A Lesson on the Enforceability of Notice and Liquidated Damages Provisions

Construction and Procurement Law News, Q1 2015

Client Alert


The Ohio Court of Appeals recently held in Boone Coleman Construction v. Village of Piketon that a general contractor could not claim additional time or recover delay damages if it failed to comply with the contract’s notice provisions. At the same time, the court invalidated the parties’ liquidated damages clause on the grounds that it produced such an unreasonably high award so as to constitute an unenforceable penalty.

This case involved the construction of a roadway and related improvements for the village of Piketon. As general contractor, Boone Coleman Construction entered into a contract with the village to complete the project for $683,300. The work was to be substantially complete within 120 days, and the parties agreed that liquidated damages would be assessed at $700 per day. Subcontractor and coordination issues arose during construction, and Boone Coleman delivered the project 397 days after the agreed project completion date. After the village refused to pay Boone Coleman its entire contract balance, Boone Coleman filed suit for the outstanding amount owed plus amounts claimed for additional work. The village then filed a counterclaim seeking liquidated damages. The trial court entered summary judgment in favor of the village reasoning that Boone Coleman failed to abide by the notice requirements of the contract in submitting its claims and that the liquidated damages provision was enforceable.

On appeal, the appellate court agreed that the general contractor was not entitled to delay damages because it did not provide proper notice. Although Boone Coleman had provided notice to the project’s engineer, it was also contractually required to provide notice to the village. It failed to do so, and even though the village had been informed by the project engineer of Boone Coleman’s claims for additional costs and time, the court denied those claims because notice was not strictly given in accordance with the contract. At the same time, the appellate court reversed the decision that the liquidated damages provision was enforceable. Specifically, the appellate court determined that the amount of liquidated damages was disproportionate to the value of the contract such that it constituted a penalty.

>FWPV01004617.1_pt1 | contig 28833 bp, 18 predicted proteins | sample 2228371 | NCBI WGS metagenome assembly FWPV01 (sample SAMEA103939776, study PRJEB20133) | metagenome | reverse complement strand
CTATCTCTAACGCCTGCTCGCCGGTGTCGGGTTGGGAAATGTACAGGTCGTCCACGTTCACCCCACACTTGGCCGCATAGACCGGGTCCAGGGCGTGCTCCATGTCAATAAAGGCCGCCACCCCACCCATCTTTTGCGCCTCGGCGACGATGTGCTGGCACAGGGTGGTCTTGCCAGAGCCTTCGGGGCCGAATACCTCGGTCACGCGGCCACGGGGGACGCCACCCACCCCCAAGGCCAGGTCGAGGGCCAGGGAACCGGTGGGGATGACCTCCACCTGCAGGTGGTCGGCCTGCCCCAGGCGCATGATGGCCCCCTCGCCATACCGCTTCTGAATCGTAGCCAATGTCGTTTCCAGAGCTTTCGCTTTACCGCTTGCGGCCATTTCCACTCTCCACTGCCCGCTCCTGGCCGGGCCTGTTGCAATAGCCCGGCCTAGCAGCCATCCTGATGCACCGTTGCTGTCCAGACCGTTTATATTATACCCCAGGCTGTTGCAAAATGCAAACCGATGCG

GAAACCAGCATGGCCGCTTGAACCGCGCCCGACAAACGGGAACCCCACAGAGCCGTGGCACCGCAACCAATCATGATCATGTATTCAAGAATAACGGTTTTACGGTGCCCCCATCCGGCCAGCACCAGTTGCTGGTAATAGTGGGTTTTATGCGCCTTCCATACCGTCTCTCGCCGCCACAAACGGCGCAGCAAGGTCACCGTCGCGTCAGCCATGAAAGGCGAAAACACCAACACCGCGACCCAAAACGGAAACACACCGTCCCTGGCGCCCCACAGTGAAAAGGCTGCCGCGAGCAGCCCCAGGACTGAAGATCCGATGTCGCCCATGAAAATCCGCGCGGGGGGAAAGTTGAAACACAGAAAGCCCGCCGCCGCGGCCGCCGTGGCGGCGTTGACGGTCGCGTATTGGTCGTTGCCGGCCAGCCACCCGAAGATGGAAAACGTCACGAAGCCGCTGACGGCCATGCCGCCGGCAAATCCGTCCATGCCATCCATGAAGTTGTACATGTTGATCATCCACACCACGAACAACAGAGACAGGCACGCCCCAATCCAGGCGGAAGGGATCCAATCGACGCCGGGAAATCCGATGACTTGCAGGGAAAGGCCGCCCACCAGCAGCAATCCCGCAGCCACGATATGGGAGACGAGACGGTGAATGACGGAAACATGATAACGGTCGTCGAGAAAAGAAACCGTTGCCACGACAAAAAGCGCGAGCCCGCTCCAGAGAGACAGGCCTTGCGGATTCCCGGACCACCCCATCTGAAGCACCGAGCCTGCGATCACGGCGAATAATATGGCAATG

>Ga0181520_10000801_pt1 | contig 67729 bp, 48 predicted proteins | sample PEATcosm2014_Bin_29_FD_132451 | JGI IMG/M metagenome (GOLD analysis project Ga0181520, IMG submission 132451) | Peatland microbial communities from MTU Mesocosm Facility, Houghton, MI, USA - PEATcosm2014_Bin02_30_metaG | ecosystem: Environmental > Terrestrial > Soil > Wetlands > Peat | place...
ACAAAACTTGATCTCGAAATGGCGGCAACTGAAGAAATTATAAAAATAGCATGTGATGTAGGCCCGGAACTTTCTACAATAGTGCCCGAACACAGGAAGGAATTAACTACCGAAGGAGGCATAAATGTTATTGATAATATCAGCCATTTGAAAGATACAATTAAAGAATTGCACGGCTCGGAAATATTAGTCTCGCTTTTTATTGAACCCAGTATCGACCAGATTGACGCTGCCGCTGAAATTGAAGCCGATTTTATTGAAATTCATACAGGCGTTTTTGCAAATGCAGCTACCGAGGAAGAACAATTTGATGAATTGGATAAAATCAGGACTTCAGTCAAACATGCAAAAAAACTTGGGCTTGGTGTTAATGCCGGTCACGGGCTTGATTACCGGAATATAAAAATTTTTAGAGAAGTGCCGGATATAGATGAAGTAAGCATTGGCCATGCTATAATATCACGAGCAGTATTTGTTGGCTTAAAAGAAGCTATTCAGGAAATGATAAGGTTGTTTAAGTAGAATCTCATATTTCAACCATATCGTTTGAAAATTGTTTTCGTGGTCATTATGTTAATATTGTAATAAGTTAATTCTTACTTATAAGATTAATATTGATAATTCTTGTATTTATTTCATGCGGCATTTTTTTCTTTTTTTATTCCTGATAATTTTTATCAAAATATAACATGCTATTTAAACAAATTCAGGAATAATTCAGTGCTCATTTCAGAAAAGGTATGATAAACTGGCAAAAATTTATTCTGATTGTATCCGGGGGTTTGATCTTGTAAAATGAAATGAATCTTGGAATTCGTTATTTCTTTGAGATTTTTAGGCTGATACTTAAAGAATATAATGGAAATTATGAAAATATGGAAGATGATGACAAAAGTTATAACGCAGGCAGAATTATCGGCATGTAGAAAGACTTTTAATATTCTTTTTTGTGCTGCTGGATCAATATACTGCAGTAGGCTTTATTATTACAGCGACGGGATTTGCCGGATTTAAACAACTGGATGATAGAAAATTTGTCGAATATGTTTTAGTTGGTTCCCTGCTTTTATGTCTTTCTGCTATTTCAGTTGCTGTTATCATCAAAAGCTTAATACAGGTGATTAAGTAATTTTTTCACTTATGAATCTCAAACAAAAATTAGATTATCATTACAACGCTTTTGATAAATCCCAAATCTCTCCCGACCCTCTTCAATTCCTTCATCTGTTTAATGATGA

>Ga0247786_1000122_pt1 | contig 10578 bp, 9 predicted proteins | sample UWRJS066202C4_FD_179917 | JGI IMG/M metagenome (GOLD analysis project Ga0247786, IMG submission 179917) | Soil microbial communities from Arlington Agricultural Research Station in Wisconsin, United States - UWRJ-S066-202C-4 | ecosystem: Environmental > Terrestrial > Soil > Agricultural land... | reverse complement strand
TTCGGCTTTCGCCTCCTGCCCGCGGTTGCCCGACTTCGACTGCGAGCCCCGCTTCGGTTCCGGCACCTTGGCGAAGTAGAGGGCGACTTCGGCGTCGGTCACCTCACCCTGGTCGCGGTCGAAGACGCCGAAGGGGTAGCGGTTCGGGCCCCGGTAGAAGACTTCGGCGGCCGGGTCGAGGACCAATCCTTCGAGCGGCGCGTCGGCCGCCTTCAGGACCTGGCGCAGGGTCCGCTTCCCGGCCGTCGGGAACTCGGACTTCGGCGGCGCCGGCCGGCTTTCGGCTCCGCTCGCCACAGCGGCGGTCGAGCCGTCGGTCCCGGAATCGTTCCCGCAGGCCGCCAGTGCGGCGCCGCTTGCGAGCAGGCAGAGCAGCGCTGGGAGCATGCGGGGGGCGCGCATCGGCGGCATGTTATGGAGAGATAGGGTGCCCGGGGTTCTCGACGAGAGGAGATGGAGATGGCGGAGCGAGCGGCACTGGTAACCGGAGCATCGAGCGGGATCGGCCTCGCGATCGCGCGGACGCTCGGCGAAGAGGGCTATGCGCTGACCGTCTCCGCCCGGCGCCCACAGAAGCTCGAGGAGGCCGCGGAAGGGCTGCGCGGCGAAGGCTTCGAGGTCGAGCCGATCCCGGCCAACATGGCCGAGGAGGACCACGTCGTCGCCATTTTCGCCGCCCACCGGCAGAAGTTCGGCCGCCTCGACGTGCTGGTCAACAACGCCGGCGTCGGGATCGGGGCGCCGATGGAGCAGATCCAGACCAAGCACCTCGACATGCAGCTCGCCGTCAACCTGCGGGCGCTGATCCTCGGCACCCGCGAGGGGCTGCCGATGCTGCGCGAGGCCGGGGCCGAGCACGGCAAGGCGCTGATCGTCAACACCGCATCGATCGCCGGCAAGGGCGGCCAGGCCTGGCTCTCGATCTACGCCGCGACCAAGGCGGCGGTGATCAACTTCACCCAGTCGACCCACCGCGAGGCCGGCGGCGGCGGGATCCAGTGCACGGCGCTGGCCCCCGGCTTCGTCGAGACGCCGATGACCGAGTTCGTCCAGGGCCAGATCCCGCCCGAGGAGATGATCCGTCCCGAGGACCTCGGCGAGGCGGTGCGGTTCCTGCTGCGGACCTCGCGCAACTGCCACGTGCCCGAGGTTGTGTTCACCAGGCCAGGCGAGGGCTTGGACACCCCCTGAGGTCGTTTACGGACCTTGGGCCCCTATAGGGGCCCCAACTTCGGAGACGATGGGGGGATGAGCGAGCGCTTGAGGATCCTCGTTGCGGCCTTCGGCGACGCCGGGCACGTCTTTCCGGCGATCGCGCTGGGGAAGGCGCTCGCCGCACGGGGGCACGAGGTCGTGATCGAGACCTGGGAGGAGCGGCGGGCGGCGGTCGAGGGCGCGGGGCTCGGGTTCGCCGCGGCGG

This case reinforces two important points. First, as has been said repeatedly in this newsletter previously, it is critical for contractors to faithfully comply with the notice provisions in their contracts. Failure to do so may bar recovery of claims for which the contractor is otherwise entitled. Moreover, as this case illustrates, constructive notice may not be a defense in some jurisdictions. The fact that the owner may be generally aware of a contractor’s claim for additional costs or time (through its architect or engineer, for example) does not mean that the contractor is relieved from giving notice to the owner. As always, the safest option is, where practicable, to give notice in the exact manner as required by the contract.

Second, this case illustrates how courts may treat liquidated damages that are assessed over a long period of time. The daily liquidated damages amount in this contract was modest by some standards. However, the amount of time that liquidated damages were assessed – almost 400 days – turned this modest amount into an award approximately 1/3 the value of the contract. Liquidated damages clauses are typically enforceable, but under these circumstances, the disproportionate result gave the court cause to invalidate this portion of the parties’ agreement.